Of everything, she said. Of. Every. Thing. As a white man, I still got white privilege whiplash reading that. Ciao, amore.
Ok. But how can one market the same things everywhere to everyone when one is – apparently – aware that there can be “100 different cultures in every country”?! Because Whiteness is the Default Setting. By design. European luxury brands are powered by (neo)colonialism and its multiple euro-centric legacies. Many of them continue to choose to see the world accordingly and thus, act pathologically out of touch with the future which definitively belongs neither to Europe as an arbiter of taste nor to white people as a majority population. Case study, please!
Harrods is London’s iconic department store. Cartier is its largest jewelry resident. Both enterprises were founded within two years of each other, mid-19th century. It’s a match made in imperial heaven. Last winter, Cartier premiered a Christmas shopping ad featuring an all-white cast of bellboys at Harrods. It was tepidly called-out for non-diversity. A major faux pas? From two major luxury brands? Deduct me this, Sherlock! In mid-1990s, most of Harrods clientele resided within three miles of the shop. Three decades later, the store, now owned by the state of Qatar, relies predominantly on Chinese and Middle Eastern visitors for its revenue. The number one commodity on the luxury market today is (access to) White Privilege. The all-white allure then makes perfect sense. Whiteness by means of Luxury marketing ushers in Corporate Supremacy. Signed, sealed, delivered. Not yours.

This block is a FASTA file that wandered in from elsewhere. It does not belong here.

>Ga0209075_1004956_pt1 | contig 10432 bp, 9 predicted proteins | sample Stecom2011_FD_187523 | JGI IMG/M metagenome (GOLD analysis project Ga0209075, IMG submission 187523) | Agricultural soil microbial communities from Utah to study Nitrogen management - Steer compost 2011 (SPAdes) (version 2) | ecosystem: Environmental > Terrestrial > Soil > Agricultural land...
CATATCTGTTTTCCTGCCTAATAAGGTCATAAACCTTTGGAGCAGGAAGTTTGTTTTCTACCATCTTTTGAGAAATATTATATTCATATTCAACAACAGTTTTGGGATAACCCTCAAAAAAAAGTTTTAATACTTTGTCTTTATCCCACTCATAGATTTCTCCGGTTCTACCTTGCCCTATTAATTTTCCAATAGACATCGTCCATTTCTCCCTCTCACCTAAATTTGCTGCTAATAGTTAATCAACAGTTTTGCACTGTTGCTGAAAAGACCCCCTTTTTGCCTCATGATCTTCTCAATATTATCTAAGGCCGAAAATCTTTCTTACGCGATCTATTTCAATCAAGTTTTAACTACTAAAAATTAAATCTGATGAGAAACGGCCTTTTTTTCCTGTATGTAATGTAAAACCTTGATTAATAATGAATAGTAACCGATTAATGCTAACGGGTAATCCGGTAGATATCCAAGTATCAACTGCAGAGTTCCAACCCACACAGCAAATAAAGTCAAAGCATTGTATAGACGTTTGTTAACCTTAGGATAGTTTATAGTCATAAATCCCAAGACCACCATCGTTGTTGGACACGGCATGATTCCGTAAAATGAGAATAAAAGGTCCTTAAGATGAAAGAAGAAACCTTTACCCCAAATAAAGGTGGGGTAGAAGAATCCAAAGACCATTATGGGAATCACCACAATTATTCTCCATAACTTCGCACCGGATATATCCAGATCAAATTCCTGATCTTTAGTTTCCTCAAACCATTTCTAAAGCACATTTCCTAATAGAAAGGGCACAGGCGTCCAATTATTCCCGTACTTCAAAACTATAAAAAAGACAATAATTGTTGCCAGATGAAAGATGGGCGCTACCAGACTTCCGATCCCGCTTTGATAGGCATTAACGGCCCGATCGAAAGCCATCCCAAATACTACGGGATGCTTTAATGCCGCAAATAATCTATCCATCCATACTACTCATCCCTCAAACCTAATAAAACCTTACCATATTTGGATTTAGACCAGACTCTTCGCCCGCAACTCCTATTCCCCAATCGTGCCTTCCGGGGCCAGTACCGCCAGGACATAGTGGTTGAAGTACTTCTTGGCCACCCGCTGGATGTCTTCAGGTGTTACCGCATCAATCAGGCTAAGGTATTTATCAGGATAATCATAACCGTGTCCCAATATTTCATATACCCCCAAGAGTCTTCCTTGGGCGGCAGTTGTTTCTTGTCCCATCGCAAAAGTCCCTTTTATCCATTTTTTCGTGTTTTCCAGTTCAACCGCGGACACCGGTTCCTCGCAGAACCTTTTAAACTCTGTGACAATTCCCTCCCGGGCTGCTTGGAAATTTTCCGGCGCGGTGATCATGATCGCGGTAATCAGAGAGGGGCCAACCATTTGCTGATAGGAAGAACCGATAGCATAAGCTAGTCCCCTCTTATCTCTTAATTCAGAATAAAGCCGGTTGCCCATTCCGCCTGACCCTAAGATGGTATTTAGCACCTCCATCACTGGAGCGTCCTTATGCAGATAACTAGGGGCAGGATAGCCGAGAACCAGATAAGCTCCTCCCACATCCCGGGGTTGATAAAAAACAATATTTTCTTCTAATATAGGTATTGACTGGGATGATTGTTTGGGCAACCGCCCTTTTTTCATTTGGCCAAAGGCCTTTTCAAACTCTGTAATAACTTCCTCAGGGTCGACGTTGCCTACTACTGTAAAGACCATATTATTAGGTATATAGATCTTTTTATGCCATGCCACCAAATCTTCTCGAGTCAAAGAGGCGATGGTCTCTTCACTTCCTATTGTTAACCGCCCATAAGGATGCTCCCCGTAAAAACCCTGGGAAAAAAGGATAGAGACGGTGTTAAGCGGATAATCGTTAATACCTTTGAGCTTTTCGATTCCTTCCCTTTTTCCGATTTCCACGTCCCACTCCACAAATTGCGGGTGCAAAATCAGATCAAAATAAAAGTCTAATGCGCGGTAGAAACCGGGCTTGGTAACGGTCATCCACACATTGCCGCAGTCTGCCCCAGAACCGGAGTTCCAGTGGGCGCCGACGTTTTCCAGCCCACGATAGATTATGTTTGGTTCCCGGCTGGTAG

This January, Cartier “gathered the glitterati’s finest” at the Museum of Geology in Paris for an “out of this world” party. Not my words. That’s Vogue. The dinner was served by mysterious figures cloaked in white hoods. I’m including screenshots. It’s one of those you-had-to-be-there moments. Internet argued whether KKKartier went too far. In fact, Cartier didn’t go anywhere at all. It’s frustratingly “on brand”. Part of White Privilege is (extremely) selective memory and a gift of selective disassociation. For a global brand to appear unaware of triggering impact of such White Supremacist imagery is… well, in my earlier post about White Imagination in the creative industries, I noted that “White Imagination pushes Abstraction as an Anesthetic. It really likes a real story, but it doesn’t need the real story.” It was just a dinner, just a video, just a trinket. Why can’t we just shut up and buy?! These brands are just NOT connecting the dots. Like, meanwhile, Cartier is buying back unsold merchandise throughout Asia to safeguard it from discounts. That’s not gossip. That’s Business of Fashion. There is a massively growing consumer base outside the Luxury Bubble. Perhaps, Museum of Geology is an appropriate (resting) space for this here Luxury, after all. Veni. Vidi. Mori. Post-Paris salutes the joyful and playful spirit of the next era!
P.S. The cover image features Hollywood rose-tinted sunglasses from Gucci. #Apropos